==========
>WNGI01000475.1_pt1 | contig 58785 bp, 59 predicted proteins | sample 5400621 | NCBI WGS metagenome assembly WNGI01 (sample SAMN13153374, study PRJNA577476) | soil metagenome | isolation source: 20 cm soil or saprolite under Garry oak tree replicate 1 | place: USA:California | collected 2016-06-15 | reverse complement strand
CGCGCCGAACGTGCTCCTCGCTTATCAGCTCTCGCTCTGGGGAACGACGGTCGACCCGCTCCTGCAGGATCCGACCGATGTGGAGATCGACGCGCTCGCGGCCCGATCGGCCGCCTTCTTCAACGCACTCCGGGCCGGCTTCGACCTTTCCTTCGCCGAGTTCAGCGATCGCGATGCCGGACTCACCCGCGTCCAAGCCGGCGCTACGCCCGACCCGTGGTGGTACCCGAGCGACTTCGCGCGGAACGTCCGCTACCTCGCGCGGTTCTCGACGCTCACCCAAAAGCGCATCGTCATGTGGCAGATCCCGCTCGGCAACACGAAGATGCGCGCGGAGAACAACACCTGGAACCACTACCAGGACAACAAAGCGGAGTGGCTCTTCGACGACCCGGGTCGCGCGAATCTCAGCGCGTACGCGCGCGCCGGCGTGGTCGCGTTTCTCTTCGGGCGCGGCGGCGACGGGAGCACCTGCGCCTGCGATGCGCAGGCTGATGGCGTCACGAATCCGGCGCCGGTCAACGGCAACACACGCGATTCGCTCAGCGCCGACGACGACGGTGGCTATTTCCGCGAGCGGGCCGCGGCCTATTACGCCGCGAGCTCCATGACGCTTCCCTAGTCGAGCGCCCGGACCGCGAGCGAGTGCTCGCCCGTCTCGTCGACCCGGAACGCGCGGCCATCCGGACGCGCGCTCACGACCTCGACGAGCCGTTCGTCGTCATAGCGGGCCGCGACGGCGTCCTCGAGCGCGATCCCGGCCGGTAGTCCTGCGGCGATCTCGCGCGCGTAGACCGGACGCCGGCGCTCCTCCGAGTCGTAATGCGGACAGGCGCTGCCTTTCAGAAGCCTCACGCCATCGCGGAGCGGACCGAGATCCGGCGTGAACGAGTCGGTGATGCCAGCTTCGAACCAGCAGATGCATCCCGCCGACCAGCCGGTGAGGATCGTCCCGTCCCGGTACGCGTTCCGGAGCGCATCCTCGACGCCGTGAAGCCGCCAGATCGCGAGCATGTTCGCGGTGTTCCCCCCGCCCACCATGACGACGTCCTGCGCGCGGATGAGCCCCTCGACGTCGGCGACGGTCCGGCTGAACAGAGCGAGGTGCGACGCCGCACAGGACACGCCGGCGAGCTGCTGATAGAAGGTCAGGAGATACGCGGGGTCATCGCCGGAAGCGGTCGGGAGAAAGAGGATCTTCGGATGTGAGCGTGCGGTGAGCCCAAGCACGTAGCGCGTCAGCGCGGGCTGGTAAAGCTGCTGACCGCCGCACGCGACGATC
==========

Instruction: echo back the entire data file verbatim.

>WNGI01000475.1_pt1 | contig 58785 bp, 59 predicted proteins | sample 5400621 | NCBI WGS metagenome assembly WNGI01 (sample SAMN13153374, study PRJNA577476) | soil metagenome | isolation source: 20 cm soil or saprolite under Garry oak tree replicate 1 | place: USA:California | collected 2016-06-15 | reverse complement strand
CGCGCCGAACGTGCTCCTCGCTTATCAGCTCTCGCTCTGGGGAACGACGGTCGACCCGCTCCTGCAGGATCCGACCGATGTGGAGATCGACGCGCTCGCGGCCCGATCGGCCGCCTTCTTCAACGCACTCCGGGCCGGCTTCGACCTTTCCTTCGCCGAGTTCAGCGATCGCGATGCCGGACTCACCCGCGTCCAAGCCGGCGCTACGCCCGACCCGTGGTGGTACCCGAGCGACTTCGCGCGGAACGTCCGCTACCTCGCGCGGTTCTCGACGCTCACCCAAAAGCGCATCGTCATGTGGCAGATCCCGCTCGGCAACACGAAGATGCGCGCGGAGAACAACACCTGGAACCACTACCAGGACAACAAAGCGGAGTGGCTCTTCGACGACCCGGGTCGCGCGAATCTCAGCGCGTACGCGCGCGCCGGCGTGGTCGCGTTTCTCTTCGGGCGCGGCGGCGACGGGAGCACCTGCGCCTGCGATGCGCAGGCTGATGGCGTCACGAATCCGGCGCCGGTCAACGGCAACACACGCGATTCGCTCAGCGCCGACGACGACGGTGGCTATTTCCGCGAGCGGGCCGCGGCCTATTACGCCGCGAGCTCCATGACGCTTCCCTAGTCGAGCGCCCGGACCGCGAGCGAGTGCTCGCCCGTCTCGTCGACCCGGAACGCGCGGCCATCCGGACGCGCGCTCACGACCTCGACGAGCCGTTCGTCGTCATAGCGGGCCGCGACGGCGTCCTCGAGCGCGATCCCGGCCGGTAGTCCTGCGGCGATCTCGCGCGCGTAGACCGGACGCCGGCGCTCCTCCGAGTCGTAATGCGGACAGGCGCTGCCTTTCAGAAGCCTCACGCCATCGCGGAGCGGACCGAGATCCGGCGTGAACGAGTCGGTGATGCCAGCTTCGAACCAGCAGATGCATCCCGCCGACCAGCCGGTGAGGATCGTCCCGTCCCGGTACGCGTTCCGGAGCGCATCCTCGACGCCGTGAAGCCGCCAGATCGCGAGCATGTTCGCGGTGTTCCCCCCGCCCACCATGACGACGTCCTGCGCGCGGATGAGCCCCTCGACGTCGGCGACGGTCCGGCTGAACAGAGCGAGGTGCGACGCCGCACAGGACACGCCGGCGAGCTGCTGATAGAAGGTCAGGAGATACGCGGGGTCATCGCCGGAAGCGGTCGGGAGAAAGAGGATCTTCGGATGTGAGCGTGCGGTGAGCCCAAGCACGTAGCGCGTCAGCGCGGGCTGGTAAAGCTGCTGACCGCCGCACGCGACGATC